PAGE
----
Voiced S

This morning on Weekend Edition Sunday, NPR reporter Mike Pesca, talking about strikeouts and curveballs, introduced the Higgs boson as a metaphor and ran it into the ground. All through this, he gave boson the accent pattern primary accent + unaccented, rather than the standard pattern primary accent + secondary accent. Along with the accent difference went the voicing of the medial fricative (spelled S); he had a medial /z/ every time, instead of the standard /s/:

standard /bósàn/, Pesca /bózǝn/

Presumably, for Pesca the word boson had become so familiar that the final syllable was deaccented, as in outsider-pronunciations of Oregon with /àn/ vs. Oregonian pronunciations with /ǝn/. And then the medial fricative got voiced, as in reason, raisin, besom, and some other words spelled with medial S. But there is a strong competing pattern, with /s/ (rather than /z/) for words that have unaccented final syllables and are spelled with medial S: mason, bosun (a minimal contrast to Pesca’s boson), basin, bison, and so on. (I’ve chosen words with tense vowels in the first syllable, to avoid the issue of spellings with medial S vs. SS.)

There are histories for each of these words, but it’s clear that synchronically the voicing isn’t determined automatically by phonological context. So I’m not sure what led to Pesca’s choice of /z/.

 

12 Responses to “Voiced S”

  1. John Lawler Says:

    Many news reports mentioned the Higgs Bosun quite straightforwardly.

    Since almost nobody knows what either a boson or a bosun is, and there’s that complicated bo’s’n’ spelling to confuse matters, I imagine we have at least a 5-sigma confirmation of total cluelessness, even before intervocalic defoicing.

    • Joseph F Foster Says:

      to add to Lawler’s observation, there is also the way we spell it in the Coast Guard and Navy — boatswain

  2. Jonathan Lundell Says:

    The OED gives ˈbəʊzɒn, while the NOAD has ˈbōsän.

  3. Jonathan Lundell Says:

    Further, Wikipedia gives us ˈboʊz for Amar G (the audio guy), but boʃu for Satyendra Nath (the boson guy). Which one might have thought would have influenced the American pronunciation toward /z/ and the British /s/, but at least the OED thinks the opposite.

  4. mollymooly Says:

    Oxford Dictionaries online also gives /z/ UK and /s/ US. John Wells Longman Pronouncing Dictionary give /s/ priority over /z/ in both US and UK. But none of them countenance schwa, FWIW.

  5. Steve Anderson Says:

    An interview with an Edinbugh physicist/astronomer, student and colleague of Higgs, was on NPR Wednesday afternoon. She pronounced it [bózàn] throughout. There are other UK/US z/s differences that strike me, like parse(r) — there must be a list of these somewhere.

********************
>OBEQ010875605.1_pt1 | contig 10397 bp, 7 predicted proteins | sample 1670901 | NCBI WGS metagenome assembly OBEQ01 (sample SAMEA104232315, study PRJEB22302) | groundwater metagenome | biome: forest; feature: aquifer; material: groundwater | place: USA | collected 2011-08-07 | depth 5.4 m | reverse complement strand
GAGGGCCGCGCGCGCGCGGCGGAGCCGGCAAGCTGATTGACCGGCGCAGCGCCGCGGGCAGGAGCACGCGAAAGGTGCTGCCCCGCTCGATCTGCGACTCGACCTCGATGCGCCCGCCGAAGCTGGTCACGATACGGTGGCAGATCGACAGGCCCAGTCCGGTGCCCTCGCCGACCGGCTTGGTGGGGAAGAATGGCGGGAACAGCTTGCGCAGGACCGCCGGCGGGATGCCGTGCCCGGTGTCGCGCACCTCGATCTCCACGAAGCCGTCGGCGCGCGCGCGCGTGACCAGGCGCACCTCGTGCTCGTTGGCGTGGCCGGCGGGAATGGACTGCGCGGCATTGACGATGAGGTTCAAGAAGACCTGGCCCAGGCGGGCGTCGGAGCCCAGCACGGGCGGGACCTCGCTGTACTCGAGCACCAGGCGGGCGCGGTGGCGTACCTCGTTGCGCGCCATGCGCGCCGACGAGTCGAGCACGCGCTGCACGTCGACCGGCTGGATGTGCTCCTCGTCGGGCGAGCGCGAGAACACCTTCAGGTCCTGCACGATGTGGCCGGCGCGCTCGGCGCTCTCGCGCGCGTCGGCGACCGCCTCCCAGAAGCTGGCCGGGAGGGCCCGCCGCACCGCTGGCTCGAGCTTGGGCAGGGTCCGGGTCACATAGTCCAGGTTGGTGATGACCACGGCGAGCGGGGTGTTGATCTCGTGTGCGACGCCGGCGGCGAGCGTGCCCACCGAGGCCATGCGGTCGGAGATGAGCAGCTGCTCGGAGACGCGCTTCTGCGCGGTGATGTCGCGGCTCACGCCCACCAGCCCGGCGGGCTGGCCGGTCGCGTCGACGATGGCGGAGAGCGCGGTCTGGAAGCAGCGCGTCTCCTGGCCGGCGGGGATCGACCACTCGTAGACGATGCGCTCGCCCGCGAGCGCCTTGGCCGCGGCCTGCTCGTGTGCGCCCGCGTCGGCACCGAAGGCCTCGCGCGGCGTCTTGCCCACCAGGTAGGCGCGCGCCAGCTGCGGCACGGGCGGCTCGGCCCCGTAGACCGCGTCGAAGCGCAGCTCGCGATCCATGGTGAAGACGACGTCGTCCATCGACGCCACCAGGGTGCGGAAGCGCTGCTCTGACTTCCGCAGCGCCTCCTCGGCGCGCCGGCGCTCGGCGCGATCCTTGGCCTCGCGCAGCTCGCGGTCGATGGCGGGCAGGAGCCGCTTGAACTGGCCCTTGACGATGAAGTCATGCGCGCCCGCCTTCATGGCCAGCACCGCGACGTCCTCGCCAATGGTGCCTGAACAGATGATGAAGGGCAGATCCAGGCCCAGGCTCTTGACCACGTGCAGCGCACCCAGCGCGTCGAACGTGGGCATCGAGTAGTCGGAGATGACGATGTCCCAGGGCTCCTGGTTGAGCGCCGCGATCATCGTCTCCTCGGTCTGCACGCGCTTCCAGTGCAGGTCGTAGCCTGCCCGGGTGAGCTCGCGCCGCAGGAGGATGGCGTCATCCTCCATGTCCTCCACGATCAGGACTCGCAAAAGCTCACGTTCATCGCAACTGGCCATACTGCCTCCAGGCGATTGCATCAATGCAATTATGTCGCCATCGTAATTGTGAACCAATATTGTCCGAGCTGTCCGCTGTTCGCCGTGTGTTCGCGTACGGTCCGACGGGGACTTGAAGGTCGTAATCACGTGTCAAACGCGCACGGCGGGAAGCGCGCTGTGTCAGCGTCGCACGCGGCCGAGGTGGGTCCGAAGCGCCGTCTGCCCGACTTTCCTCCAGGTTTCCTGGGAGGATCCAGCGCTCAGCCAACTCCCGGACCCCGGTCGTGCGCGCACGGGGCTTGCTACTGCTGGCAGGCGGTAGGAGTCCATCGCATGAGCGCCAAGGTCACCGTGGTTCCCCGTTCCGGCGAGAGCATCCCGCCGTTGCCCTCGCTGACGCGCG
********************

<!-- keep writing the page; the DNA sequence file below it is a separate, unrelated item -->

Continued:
6. Jan Says:

    I pronounced it Pesca’s way immediately when I first read it. I’m not sure why (Iowa). I was surprised to read your comments. Pattern with ‘risen’?

  7. arnold zwicky Says:

    So: there are two variables here: /z/ vs. /s/ and /àn/ vs. /ǝn/. The first now looks to be a mostly-UK vs.mostly-US thing. The second now looks to be a standard pronunciation (learned mostly from hearing other people’s pronunciations) vs. a pronunciation derived from the spelling (on analogy with other words with similar spelling).

    But the /àn/ variant falls in with other ‘particle’ words: photon, proton, electron, neutron, lepton, hadron, meson, baryon.

  8. Robert Says:

    Maybe I’ve only seen the word written — certainly I’ve read it much more often than I’ve heard it — and it had never occurred to me that the “s” might not be voiced (i.e., I’ve always heard it in my head, and said it myself, with /z/ and a secondary accent). Now that I think of it, though, I wouldn’t voice the s in “meson”.

  9. Michael Says:

    I can’t comment on the vowel qualities, but as a particle physicist no native English speaking physicist I’ve ever heard has used /s/ in boson, only /z/. However I’m British so perhaps that colours my expectations. It’s certainly /z/ in the media here, and consistantly so.

  10. The Ridger Says:

    Several years ago my friend and I arrived at a B&B in California where we were asked if we were the guests from Hawaii. No, I said, Oregon. The asker laughed, saying I certainly didn’t sound like I was from Oregon. (I’m not – we had driven from Oregon, but I’m from Tennessee, and I certainly don’t pronounce Oregon the way the natives do!)

  11. Steve Anderson Says:

    Turns out “bosons” are named after the Indian physicist Satyendra Nath Bose, whose name looks as if it should be pronounced with final [z], which would motivate the pronunciation [bózàn]. His name in Bengali, though, is সত্যেন্দ্র নাথ বসু Shottendronath Boshū [ʃot̪ːend̪ronat̪ʰ boʃu], which would suggest we really ought be talking about the Higgs [bóʃàn].

Leave a Reply to Jan Cancel reply


%d bloggers like this: